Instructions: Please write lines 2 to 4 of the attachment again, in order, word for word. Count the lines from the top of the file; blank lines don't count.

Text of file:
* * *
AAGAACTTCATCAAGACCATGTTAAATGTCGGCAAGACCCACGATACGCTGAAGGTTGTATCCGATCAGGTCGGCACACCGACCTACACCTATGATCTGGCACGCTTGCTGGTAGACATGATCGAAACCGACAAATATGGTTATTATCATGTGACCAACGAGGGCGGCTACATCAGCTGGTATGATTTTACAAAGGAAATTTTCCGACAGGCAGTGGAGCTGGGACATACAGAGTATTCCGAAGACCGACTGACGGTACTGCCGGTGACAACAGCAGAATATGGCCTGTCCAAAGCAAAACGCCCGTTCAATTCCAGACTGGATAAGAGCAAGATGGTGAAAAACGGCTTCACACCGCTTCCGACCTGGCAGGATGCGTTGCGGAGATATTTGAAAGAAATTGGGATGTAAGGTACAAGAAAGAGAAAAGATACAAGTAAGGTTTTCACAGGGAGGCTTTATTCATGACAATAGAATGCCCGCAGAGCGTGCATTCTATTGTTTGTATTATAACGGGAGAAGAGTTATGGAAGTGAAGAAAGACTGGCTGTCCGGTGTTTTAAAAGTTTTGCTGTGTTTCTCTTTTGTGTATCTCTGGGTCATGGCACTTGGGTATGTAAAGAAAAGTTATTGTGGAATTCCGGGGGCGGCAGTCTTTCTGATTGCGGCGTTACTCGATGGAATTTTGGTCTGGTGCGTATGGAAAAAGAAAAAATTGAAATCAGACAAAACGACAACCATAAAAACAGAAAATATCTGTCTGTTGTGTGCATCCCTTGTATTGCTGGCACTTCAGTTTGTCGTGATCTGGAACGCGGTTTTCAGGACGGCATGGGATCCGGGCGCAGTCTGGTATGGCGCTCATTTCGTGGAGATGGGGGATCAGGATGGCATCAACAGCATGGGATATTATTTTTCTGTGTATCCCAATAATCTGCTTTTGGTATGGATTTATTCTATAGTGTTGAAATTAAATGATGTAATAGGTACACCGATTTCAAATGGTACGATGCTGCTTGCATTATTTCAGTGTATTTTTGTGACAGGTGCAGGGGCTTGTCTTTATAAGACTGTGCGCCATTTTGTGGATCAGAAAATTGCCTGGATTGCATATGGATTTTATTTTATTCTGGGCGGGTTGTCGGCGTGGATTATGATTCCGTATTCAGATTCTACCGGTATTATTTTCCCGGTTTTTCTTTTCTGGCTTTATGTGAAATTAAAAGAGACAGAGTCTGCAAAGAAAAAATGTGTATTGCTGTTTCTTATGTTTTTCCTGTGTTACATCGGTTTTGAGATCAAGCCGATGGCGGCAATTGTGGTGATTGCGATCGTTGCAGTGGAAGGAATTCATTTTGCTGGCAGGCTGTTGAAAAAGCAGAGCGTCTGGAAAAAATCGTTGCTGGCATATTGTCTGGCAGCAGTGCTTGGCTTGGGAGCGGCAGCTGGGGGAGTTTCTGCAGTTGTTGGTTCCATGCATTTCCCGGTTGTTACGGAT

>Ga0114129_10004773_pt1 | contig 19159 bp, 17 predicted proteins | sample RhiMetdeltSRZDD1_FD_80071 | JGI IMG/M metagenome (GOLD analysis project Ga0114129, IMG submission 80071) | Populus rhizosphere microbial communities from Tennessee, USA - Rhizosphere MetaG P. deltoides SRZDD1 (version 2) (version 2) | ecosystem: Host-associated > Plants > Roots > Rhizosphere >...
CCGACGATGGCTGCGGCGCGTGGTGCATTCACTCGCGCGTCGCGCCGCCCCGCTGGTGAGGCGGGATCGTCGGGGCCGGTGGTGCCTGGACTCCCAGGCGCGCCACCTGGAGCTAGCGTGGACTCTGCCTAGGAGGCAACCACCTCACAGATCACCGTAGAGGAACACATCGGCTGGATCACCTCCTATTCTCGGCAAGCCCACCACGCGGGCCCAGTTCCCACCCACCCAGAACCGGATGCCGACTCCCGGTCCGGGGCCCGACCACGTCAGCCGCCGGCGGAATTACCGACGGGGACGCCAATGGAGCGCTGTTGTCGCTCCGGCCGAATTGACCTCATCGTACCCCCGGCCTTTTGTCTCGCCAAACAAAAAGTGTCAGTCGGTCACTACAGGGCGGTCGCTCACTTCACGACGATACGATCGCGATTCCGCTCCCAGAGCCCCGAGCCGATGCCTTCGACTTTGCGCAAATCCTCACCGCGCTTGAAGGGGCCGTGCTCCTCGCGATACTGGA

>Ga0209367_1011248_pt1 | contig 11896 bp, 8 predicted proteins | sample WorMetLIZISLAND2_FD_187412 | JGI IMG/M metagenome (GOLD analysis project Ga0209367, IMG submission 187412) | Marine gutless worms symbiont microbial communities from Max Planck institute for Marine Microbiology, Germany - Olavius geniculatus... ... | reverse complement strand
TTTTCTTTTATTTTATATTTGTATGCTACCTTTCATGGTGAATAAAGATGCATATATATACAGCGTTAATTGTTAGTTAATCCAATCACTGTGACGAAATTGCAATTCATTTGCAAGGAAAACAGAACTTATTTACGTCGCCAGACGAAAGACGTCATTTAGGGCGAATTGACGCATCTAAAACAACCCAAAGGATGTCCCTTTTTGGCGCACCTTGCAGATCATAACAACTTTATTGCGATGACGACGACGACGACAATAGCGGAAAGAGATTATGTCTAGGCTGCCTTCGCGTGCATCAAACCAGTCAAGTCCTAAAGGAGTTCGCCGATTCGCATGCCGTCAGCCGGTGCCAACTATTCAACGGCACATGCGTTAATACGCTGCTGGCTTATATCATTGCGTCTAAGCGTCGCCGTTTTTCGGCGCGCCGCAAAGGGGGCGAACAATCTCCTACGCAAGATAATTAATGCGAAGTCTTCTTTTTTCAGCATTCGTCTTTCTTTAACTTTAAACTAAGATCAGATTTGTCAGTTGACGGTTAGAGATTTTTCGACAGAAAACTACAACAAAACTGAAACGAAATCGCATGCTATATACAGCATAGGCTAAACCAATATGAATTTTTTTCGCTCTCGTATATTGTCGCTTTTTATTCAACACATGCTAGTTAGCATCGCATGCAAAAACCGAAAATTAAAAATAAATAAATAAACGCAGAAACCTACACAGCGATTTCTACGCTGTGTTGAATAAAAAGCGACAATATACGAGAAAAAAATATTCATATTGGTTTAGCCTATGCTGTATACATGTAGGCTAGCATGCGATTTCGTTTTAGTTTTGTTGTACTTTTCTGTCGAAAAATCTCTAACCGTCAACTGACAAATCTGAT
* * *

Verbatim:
>Ga0114129_10004773_pt1 | contig 19159 bp, 17 predicted proteins | sample RhiMetdeltSRZDD1_FD_80071 | JGI IMG/M metagenome (GOLD analysis project Ga0114129, IMG submission 80071) | Populus rhizosphere microbial communities from Tennessee, USA - Rhizosphere MetaG P. deltoides SRZDD1 (version 2) (version 2) | ecosystem: Host-associated > Plants > Roots > Rhizosphere >...
CCGACGATGGCTGCGGCGCGTGGTGCATTCACTCGCGCGTCGCGCCGCCCCGCTGGTGAGGCGGGATCGTCGGGGCCGGTGGTGCCTGGACTCCCAGGCGCGCCACCTGGAGCTAGCGTGGACTCTGCCTAGGAGGCAACCACCTCACAGATCACCGTAGAGGAACACATCGGCTGGATCACCTCCTATTCTCGGCAAGCCCACCACGCGGGCCCAGTTCCCACCCACCCAGAACCGGATGCCGACTCCCGGTCCGGGGCCCGACCACGTCAGCCGCCGGCGGAATTACCGACGGGGACGCCAATGGAGCGCTGTTGTCGCTCCGGCCGAATTGACCTCATCGTACCCCCGGCCTTTTGTCTCGCCAAACAAAAAGTGTCAGTCGGTCACTACAGGGCGGTCGCTCACTTCACGACGATACGATCGCGATTCCGCTCCCAGAGCCCCGAGCCGATGCCTTCGACTTTGCGCAAATCCTCACCGCGCTTGAAGGGGCCGTGCTCCTCGCGATACTGGA

>Ga0209367_1011248_pt1 | contig 11896 bp, 8 predicted proteins | sample WorMetLIZISLAND2_FD_187412 | JGI IMG/M metagenome (GOLD analysis project Ga0209367, IMG submission 187412) | Marine gutless worms symbiont microbial communities from Max Planck institute for Marine Microbiology, Germany - Olavius geniculatus... ... | reverse complement strand